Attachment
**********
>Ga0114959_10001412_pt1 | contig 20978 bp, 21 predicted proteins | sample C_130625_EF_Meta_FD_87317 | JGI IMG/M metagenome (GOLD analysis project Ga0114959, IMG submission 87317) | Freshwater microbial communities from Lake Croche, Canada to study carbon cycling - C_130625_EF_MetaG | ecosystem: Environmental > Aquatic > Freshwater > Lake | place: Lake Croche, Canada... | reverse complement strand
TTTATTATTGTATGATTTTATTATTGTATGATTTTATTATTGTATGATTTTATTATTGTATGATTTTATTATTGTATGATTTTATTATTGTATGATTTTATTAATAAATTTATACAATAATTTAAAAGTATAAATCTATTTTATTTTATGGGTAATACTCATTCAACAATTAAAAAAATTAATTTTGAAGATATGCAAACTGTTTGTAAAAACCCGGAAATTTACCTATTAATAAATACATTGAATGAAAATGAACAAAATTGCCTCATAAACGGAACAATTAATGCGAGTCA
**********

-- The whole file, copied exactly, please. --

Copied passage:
>Ga0114959_10001412_pt1 | contig 20978 bp, 21 predicted proteins | sample C_130625_EF_Meta_FD_87317 | JGI IMG/M metagenome (GOLD analysis project Ga0114959, IMG submission 87317) | Freshwater microbial communities from Lake Croche, Canada to study carbon cycling - C_130625_EF_MetaG | ecosystem: Environmental > Aquatic > Freshwater > Lake | place: Lake Croche, Canada... | reverse complement strand
TTTATTATTGTATGATTTTATTATTGTATGATTTTATTATTGTATGATTTTATTATTGTATGATTTTATTATTGTATGATTTTATTATTGTATGATTTTATTAATAAATTTATACAATAATTTAAAAGTATAAATCTATTTTATTTTATGGGTAATACTCATTCAACAATTAAAAAAATTAATTTTGAAGATATGCAAACTGTTTGTAAAAACCCGGAAATTTACCTATTAATAAATACATTGAATGAAAATGAACAAAATTGCCTCATAAACGGAACAATTAATGCGAGTCA